Review: Abomination


By Dina Ustovic


Are you too fed up with the monotonous grind of daily life and capitalism? Then Yoz Mensch’s latest show Abomination will surely hit home. Abomination is a hilarious and poignant look at how daily life can impact our mental health, sometimes leaving us feeling like Frankenstein’s monster.

Abomination follows the tale of two different roommates, both grappling with the ramifications of daily life and how these emotions can affect the people around us. Yoz captures the monotony of capitalism and how it only gives its best to those who can afford it. Are you struggling? The machine can and will replace you. It’s a bleak truth but Abomination expresses these ideas in a way that feels both relatable and amusing.

One standout scene includes Yoz frantically typing a report in a moment of almost hysteria, expressing their love for their job. This continues, the gears shifting in the background as the audience begins to realise the length of the scene and the constant repetitiveness is intended. Amusing, it also becomes a simple yet powerful representation of how far we will go to pretend we are okay.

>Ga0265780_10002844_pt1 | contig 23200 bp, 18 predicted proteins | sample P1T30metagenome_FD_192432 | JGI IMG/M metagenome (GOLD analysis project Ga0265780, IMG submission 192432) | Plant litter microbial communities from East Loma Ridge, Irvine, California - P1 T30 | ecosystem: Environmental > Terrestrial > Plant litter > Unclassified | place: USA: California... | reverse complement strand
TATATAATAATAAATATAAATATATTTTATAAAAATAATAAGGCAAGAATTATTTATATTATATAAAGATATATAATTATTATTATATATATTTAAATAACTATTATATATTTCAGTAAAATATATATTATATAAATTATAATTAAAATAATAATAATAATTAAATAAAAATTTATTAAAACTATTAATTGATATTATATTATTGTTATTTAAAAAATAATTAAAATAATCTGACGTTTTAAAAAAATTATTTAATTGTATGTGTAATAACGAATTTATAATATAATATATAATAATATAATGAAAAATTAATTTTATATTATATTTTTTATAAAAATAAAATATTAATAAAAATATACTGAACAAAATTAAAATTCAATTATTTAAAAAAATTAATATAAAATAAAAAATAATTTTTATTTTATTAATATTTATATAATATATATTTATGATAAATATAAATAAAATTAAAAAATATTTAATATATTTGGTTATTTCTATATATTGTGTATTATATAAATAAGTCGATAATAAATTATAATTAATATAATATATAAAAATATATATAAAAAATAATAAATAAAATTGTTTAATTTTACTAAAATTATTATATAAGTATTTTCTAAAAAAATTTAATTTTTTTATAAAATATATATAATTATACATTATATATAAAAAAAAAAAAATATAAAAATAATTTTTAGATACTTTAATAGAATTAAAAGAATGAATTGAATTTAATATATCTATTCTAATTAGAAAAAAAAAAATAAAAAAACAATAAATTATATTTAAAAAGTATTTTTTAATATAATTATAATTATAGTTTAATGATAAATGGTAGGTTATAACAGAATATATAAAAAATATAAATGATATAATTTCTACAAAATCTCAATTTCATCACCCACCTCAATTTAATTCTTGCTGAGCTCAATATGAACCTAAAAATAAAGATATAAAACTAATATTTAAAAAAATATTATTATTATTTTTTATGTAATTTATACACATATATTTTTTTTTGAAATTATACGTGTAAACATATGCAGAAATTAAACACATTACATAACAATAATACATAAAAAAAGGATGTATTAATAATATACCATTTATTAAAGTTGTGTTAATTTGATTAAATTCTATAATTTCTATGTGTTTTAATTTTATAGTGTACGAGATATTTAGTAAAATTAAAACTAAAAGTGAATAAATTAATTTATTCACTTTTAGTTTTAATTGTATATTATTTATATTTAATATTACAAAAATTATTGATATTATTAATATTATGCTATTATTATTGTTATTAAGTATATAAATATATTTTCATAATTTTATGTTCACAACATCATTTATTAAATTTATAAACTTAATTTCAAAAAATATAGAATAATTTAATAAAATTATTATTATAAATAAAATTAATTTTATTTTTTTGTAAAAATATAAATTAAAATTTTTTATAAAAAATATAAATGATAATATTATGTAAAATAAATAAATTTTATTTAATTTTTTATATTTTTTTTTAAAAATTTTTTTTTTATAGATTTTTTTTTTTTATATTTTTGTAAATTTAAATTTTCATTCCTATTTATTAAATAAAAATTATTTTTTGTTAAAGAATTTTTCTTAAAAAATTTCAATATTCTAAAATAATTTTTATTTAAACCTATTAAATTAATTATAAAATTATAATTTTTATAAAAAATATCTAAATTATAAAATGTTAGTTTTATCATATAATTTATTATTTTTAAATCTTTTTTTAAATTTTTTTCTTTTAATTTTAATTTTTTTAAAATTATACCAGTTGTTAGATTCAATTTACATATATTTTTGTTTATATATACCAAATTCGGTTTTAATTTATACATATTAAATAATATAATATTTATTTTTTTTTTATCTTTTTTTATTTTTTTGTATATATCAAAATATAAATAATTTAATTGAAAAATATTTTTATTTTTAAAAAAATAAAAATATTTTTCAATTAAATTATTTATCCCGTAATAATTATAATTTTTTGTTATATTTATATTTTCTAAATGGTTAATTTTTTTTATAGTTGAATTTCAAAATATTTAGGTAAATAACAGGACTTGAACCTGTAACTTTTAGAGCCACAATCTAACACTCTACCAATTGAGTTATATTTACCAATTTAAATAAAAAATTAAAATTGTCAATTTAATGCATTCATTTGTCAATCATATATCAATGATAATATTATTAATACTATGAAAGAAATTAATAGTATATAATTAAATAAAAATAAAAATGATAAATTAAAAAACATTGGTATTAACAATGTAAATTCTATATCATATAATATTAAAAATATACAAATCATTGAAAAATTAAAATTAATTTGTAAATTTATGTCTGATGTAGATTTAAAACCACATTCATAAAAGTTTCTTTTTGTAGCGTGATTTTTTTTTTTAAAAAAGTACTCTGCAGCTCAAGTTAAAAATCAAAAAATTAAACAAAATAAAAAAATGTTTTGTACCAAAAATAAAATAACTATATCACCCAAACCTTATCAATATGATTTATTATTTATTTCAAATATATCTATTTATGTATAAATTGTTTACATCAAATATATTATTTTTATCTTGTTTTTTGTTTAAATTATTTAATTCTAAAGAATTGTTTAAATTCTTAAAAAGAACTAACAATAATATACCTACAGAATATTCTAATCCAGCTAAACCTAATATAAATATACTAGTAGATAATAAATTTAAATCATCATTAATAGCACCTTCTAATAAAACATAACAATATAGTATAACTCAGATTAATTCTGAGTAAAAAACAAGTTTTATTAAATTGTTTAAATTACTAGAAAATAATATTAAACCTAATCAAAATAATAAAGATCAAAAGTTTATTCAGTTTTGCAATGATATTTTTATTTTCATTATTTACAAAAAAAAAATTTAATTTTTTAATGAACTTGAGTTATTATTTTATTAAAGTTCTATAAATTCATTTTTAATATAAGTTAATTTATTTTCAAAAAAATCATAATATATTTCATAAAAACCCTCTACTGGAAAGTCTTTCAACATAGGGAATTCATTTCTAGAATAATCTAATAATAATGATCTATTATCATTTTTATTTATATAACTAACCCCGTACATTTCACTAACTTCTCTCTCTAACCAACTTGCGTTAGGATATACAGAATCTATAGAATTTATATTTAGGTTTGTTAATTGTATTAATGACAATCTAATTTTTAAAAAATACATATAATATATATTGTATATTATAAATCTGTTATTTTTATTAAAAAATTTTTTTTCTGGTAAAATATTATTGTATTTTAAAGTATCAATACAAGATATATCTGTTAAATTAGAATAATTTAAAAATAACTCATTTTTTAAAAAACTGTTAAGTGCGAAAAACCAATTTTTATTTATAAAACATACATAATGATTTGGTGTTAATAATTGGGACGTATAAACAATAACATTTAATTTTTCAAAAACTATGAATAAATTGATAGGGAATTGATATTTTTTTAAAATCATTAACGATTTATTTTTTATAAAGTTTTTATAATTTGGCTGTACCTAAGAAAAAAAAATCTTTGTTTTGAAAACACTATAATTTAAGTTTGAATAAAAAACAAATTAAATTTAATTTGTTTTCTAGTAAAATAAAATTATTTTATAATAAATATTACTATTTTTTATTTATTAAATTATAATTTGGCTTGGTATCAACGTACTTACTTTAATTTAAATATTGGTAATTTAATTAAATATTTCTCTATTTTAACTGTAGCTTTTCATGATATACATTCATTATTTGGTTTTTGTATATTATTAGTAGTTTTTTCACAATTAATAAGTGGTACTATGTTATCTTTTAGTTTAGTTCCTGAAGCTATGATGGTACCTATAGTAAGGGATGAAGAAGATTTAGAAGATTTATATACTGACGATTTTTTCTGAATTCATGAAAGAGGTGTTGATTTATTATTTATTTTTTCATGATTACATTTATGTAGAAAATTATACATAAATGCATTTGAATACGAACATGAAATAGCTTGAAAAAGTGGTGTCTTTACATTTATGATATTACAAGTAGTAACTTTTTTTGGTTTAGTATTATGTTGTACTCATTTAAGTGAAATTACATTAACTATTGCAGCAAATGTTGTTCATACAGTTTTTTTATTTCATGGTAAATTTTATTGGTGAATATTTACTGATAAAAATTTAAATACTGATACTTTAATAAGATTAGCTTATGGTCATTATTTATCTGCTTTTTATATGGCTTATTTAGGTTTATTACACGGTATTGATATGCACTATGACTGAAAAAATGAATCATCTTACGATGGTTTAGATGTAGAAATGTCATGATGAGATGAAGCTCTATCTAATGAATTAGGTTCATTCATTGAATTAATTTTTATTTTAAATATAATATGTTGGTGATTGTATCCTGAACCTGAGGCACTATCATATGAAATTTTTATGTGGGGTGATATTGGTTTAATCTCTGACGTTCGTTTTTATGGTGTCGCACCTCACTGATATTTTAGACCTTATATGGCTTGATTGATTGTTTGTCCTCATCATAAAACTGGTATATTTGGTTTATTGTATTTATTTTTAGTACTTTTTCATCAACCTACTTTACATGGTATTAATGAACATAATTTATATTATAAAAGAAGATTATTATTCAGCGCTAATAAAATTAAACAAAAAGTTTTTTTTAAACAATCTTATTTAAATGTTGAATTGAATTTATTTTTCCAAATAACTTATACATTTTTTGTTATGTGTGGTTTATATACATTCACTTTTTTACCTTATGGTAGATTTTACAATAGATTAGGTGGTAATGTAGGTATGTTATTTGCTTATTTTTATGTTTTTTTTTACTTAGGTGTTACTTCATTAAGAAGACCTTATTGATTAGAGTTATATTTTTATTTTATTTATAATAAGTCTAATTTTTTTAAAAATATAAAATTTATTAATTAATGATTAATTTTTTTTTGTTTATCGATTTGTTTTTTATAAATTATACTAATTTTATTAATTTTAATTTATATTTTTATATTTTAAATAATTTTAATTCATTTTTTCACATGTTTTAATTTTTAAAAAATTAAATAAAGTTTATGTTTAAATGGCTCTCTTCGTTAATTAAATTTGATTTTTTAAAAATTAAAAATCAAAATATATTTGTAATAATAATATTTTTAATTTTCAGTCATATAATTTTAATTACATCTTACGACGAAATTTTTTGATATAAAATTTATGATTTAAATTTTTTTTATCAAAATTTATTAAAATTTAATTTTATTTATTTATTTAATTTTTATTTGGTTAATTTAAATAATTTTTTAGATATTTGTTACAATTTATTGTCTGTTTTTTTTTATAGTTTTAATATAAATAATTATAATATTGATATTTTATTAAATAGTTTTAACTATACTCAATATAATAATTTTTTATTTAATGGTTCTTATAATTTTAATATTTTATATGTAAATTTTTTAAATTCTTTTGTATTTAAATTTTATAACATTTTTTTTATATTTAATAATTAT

The overall performance is only enhanced by the talent of Yoz. Yoz is captivating to watch on stage. A one-person show, their ability to switch from each character and to make them distinctive is impressive.  They command the room with their presence, the audience fully absorbed in each scene, eager to see what happens next. They have created a show where they’ll have you clutching your sides from laughter and then pull at your heartstrings at a moment’s notice. And you will be happy to be on this rollercoaster of emotion.

However, a content warning must be issued. Abomination explicitly depicts themes such as suicide and suicidal ideation which may be sensitive topics for the audience. Audience discretion is therefore advised.

Yet Abomination tackles these ideas with care. These moments are never played for laughs and are shown the utmost respect. Rather the audience is sympathetic as we learn the motivations. This includes a powerful scene where one of the roommates likening himself to Frankenstein’s monster; feeling as if they too are made of all sorts of different parts.

And yet there is hope, no matter how bittersweet. Abomination shows us that even when relationships change or become difficult, we can still honour ourselves and honour these people in a way that feels meaningful to us. Sometimes we have to learn to embrace our Frankenstein parts. Four stars.

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